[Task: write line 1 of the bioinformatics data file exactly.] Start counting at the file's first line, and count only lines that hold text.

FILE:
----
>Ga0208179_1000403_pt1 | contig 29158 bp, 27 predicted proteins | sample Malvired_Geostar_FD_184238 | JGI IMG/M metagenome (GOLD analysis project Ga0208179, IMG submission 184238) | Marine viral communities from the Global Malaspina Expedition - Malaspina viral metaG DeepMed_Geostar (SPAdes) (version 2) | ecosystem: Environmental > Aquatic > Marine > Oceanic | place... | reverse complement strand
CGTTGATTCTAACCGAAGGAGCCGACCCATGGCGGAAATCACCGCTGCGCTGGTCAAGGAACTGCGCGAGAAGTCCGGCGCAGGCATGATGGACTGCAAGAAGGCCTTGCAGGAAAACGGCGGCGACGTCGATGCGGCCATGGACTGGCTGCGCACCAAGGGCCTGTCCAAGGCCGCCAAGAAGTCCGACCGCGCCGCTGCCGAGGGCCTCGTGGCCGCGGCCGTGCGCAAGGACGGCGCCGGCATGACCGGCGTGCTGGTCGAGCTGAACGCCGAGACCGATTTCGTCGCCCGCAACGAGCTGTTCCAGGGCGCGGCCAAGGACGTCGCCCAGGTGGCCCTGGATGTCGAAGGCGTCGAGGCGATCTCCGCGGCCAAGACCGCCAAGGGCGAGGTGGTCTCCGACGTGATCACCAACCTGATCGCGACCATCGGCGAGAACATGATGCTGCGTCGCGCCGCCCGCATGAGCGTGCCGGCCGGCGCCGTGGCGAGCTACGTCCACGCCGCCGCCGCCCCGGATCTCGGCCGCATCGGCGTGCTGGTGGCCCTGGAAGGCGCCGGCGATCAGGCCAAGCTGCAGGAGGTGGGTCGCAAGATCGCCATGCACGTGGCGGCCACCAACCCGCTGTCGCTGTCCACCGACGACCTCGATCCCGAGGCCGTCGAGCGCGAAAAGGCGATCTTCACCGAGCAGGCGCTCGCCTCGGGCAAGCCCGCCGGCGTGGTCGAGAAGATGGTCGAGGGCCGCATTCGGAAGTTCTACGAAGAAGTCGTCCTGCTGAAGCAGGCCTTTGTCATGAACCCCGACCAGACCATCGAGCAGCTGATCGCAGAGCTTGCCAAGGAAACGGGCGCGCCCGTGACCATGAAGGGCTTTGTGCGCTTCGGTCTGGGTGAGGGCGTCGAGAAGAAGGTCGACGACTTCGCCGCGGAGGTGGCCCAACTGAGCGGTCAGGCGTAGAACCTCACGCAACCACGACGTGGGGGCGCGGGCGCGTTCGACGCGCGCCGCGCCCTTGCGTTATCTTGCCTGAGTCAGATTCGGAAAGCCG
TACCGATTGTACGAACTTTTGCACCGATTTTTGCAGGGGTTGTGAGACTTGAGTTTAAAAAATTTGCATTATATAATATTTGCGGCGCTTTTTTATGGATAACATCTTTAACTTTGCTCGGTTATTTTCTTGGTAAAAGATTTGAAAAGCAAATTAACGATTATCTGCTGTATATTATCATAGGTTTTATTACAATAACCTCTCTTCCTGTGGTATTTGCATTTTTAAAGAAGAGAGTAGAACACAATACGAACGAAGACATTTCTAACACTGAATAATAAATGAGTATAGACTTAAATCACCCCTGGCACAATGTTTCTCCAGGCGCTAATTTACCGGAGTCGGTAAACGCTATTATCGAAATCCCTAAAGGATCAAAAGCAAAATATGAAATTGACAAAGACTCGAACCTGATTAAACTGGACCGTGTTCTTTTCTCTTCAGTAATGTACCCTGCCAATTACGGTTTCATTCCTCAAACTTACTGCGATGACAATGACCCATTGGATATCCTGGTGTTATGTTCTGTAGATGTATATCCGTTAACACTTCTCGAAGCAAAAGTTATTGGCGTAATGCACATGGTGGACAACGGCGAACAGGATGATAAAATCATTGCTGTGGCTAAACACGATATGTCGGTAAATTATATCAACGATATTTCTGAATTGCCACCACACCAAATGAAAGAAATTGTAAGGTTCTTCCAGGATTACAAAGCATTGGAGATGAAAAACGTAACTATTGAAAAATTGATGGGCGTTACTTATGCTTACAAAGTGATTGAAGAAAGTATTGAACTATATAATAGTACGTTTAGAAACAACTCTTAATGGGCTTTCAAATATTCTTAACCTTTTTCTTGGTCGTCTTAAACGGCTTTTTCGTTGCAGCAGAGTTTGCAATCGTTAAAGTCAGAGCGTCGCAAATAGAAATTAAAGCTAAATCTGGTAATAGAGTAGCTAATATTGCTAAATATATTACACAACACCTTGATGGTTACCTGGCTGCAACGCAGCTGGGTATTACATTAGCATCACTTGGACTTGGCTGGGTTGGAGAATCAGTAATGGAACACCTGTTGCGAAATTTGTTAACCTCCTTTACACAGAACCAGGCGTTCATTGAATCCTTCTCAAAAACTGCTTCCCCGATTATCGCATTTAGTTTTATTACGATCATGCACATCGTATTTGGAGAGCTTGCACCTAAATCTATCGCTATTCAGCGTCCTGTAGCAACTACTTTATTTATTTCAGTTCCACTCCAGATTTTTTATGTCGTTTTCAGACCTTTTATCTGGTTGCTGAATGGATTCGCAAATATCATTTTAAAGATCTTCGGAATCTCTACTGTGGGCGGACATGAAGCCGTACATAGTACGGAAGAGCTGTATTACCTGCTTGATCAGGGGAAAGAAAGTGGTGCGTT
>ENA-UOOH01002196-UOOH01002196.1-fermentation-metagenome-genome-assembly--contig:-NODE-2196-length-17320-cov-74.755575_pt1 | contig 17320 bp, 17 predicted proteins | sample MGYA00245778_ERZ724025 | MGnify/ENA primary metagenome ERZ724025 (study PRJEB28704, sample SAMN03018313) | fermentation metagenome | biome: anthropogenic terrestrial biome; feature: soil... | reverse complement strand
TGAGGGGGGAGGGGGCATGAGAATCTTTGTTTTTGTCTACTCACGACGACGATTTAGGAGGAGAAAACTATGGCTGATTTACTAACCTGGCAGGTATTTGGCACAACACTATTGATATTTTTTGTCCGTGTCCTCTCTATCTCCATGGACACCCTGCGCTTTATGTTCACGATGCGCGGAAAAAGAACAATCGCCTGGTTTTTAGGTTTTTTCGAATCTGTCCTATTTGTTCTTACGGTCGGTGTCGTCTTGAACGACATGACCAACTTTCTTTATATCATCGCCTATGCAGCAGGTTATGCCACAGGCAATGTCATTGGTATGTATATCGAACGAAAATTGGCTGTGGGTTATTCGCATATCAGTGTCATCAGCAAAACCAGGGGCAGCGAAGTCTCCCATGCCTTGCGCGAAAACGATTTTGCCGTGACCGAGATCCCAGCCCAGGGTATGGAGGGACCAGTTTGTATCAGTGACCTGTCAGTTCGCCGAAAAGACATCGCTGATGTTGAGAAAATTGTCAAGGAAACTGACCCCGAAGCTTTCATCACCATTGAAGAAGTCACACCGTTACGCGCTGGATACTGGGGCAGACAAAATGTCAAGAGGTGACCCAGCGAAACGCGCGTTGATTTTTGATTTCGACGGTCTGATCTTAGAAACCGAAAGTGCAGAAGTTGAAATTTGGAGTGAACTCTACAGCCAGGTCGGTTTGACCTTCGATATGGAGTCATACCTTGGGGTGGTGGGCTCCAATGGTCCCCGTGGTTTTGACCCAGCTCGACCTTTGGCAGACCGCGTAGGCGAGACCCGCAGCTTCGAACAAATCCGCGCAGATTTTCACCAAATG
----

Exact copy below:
>Ga0208179_1000403_pt1 | contig 29158 bp, 27 predicted proteins | sample Malvired_Geostar_FD_184238 | JGI IMG/M metagenome (GOLD analysis project Ga0208179, IMG submission 184238) | Marine viral communities from the Global Malaspina Expedition - Malaspina viral metaG DeepMed_Geostar (SPAdes) (version 2) | ecosystem: Environmental > Aquatic > Marine > Oceanic | place... | reverse complement strand